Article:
MLB Ripping Off Fans with New Postseason Ticket Reservation System

MLB has announced that it is giving fans the chance to reserve their postseason tickets right now for a small fee. As wonderful as that may sound, you need to look at the bigger picture. The truth is only eight teams are going to make the playoffs, and everyone else is just throwing their money away.

For one, if you pay to reserve tickets to any game in the postseason and your team never makes it there, you’ll never see that money again. Or maybe your team does make it but gets annihilated, well then I hope you didn’t buy tickets to the ALCS/NLCS and the World Series too, because then you’re out of luck and money.

MLB is being sly about all this because at first glance it doesn’t look like that big of a deal. It’s only $10 to reserve tickets for the ALDS or NLDS. You want to go to the ALCS/NLCS too? Sure, why wouldn’t you? Well that’s just a small fee of $15. Well you might as well reserve tickets to the World Series too while you’re at it. I mean you’d be dummy not to right? Dude, it’s just $20 and you’re guaranteed a seat for the World Series; you’re making an investment in your sports future.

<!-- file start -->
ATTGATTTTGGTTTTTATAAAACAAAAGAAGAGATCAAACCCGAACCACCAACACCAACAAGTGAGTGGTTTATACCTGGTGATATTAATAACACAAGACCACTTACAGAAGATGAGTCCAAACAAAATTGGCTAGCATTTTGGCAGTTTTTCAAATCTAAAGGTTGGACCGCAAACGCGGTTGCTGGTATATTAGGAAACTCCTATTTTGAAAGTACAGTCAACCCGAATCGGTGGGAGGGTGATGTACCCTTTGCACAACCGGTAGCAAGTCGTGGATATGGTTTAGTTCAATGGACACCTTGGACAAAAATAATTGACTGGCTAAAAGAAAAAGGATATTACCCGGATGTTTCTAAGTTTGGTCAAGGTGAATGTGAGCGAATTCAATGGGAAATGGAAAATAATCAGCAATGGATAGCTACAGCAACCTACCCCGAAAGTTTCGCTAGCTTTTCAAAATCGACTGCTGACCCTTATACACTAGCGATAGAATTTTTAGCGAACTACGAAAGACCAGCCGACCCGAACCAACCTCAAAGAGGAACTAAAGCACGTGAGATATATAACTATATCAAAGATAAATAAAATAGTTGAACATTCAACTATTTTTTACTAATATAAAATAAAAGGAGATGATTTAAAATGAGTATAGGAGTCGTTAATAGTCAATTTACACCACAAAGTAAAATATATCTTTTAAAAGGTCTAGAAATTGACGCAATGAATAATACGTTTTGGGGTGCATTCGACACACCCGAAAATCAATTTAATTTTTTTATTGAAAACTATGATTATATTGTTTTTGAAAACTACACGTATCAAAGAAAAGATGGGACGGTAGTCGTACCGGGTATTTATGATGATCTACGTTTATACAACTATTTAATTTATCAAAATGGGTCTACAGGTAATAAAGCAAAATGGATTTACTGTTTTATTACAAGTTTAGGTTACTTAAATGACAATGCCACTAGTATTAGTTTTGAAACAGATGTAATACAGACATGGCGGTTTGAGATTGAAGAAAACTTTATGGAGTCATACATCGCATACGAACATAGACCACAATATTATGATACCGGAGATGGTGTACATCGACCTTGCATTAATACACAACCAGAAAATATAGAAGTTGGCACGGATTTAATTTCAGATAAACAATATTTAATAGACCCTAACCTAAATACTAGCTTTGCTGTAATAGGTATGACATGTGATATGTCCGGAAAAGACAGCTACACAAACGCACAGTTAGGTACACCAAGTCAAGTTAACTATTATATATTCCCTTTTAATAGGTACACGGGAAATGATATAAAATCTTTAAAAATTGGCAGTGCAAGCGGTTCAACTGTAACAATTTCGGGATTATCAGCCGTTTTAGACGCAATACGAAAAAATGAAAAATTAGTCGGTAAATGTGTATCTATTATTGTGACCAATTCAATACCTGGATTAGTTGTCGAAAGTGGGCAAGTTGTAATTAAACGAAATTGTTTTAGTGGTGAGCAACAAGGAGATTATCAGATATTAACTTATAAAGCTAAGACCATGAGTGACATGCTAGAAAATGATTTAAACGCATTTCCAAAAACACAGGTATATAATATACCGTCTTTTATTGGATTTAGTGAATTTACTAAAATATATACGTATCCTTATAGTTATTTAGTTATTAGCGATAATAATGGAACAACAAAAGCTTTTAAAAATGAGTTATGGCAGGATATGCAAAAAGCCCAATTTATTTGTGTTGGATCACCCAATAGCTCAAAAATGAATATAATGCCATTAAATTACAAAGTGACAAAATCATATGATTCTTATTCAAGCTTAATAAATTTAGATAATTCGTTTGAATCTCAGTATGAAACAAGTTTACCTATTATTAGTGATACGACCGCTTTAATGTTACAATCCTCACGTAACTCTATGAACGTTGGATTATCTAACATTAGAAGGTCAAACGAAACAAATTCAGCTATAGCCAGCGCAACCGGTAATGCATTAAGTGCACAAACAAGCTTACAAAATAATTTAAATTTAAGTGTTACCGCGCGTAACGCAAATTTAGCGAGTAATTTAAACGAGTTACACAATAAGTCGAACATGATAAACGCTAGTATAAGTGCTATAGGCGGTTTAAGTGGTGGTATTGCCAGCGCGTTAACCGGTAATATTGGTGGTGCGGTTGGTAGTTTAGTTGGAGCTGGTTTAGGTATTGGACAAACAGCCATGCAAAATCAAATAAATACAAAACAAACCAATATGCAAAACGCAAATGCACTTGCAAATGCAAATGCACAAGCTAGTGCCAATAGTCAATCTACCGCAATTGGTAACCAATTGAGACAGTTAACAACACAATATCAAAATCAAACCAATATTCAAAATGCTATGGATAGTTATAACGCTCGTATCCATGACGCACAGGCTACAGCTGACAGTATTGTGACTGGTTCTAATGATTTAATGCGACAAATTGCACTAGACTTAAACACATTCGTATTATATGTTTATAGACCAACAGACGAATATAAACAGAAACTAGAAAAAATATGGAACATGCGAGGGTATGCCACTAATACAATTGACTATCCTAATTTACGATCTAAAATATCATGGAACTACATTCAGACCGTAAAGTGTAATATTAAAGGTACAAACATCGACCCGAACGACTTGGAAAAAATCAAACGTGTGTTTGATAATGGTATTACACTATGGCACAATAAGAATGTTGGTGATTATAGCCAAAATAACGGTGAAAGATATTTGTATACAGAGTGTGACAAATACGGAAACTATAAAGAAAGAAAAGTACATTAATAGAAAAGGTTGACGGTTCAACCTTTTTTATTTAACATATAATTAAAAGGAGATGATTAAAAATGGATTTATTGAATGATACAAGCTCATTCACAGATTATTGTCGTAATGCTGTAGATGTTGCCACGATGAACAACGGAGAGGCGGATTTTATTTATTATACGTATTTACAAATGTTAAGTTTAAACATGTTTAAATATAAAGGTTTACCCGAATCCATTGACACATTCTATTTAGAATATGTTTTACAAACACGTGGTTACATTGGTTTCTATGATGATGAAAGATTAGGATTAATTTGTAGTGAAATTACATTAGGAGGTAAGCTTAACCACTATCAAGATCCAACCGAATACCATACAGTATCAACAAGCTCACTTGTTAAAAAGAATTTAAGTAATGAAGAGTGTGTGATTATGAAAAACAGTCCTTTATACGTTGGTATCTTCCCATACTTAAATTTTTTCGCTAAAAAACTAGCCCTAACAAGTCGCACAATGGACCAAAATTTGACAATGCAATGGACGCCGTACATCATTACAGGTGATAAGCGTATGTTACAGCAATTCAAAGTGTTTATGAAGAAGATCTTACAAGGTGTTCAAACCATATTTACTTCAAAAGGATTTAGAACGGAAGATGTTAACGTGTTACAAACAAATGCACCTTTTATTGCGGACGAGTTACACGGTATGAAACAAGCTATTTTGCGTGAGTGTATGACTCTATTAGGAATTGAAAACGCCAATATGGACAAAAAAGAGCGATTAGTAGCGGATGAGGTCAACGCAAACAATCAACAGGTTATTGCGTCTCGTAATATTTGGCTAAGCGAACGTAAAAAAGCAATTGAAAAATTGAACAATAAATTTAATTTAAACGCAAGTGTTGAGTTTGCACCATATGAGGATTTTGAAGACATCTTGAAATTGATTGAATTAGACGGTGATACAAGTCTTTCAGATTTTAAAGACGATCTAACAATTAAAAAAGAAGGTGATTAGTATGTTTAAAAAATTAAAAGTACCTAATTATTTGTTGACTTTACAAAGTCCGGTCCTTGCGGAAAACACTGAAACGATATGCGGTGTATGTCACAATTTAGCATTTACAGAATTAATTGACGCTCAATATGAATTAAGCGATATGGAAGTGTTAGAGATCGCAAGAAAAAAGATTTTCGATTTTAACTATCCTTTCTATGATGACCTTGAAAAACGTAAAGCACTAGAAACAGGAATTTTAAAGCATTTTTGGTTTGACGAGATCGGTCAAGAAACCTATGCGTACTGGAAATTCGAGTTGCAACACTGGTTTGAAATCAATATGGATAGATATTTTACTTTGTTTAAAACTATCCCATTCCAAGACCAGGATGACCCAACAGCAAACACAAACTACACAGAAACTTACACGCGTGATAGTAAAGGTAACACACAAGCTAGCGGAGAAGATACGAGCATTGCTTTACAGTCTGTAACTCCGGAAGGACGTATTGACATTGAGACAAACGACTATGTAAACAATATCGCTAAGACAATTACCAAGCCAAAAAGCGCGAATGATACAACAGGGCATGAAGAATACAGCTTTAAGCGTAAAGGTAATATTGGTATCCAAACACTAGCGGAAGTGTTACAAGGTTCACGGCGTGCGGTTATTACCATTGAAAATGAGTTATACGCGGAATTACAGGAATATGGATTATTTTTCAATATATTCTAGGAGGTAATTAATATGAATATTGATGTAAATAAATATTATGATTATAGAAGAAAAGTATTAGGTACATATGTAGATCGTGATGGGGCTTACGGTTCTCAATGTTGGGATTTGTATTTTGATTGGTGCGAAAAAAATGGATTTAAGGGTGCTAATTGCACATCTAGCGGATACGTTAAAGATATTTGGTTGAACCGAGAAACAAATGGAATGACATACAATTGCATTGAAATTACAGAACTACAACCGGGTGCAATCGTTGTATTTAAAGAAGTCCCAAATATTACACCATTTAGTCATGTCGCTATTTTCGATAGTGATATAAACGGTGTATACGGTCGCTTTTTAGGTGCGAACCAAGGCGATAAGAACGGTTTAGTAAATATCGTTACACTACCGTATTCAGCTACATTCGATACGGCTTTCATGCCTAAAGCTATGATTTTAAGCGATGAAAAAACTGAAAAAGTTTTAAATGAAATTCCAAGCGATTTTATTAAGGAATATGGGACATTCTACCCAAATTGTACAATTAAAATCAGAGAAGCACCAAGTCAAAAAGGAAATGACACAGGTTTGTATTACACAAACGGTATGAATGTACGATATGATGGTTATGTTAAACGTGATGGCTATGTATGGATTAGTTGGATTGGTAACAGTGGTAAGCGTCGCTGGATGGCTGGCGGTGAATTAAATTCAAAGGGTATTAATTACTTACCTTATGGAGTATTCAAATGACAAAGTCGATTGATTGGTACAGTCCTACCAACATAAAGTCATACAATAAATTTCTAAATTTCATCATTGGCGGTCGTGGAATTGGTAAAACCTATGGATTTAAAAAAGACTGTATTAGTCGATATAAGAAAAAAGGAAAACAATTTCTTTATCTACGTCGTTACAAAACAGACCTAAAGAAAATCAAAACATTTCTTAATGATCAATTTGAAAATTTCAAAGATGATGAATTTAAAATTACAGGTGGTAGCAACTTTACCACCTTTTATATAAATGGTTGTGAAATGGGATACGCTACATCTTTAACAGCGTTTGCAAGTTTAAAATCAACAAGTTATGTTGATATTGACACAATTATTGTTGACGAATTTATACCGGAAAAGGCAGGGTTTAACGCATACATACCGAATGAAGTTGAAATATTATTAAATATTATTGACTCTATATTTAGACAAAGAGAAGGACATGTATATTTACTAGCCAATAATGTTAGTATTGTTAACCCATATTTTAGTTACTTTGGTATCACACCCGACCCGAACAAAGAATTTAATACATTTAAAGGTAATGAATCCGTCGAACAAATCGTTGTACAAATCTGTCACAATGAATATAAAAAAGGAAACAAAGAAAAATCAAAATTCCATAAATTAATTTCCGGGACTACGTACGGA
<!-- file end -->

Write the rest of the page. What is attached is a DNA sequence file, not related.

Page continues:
Eh, not really … you’re more than likely just giving MLB money. At the very least you gave them $35 in reservation fees alone. That doesn’t go towards the cost of your ticket — you still have to pay for that. There’s a lot of things that need to fall into place here for all of this to work out in favor of a given fan:

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Red Sox Being Devoured by Injury Bug

Our regular readers have probably been able to tell by now that I’m a Boston fan.  I actually tried to hold off writing about the Red Sox injury problems hoping that I wouldn’t be called a whiner or a Masshole.  So let me start by saying that I’m not crying about it, but it’s gotten to the point where it’s newsworthy.  There always seems to be one or two teams each year in the MLB that get absolutely pummeled by injuries.  With five injuries to Sox regulars in the span of one week — a week in which they had two off-days — Boston has officially become one of those teams.

On Thursday, we showed you video of Dustin Pedroia taking grounders from his knees in an attempt to stay sharp while nursing a broken foot.  Friday morning, reports were surfacing that Jason Varitek will miss 4-6 weeks with a broken foot of his own, which wouldn’t be a big deal if starting catcher Victor Martinez wasn’t already on the shelf with a fractured thumb.  The latest injury to Varitek prompted the Red Sox to bring back catcher Kevin Cash, who caught Tim Wakefield’s knuckleball for the Sox in ’07 and ’08.  It hardly stops there, so I’ve compiled a list of the Red Sox 2010 injuries to give you a better idea of how out of control this thing has gotten.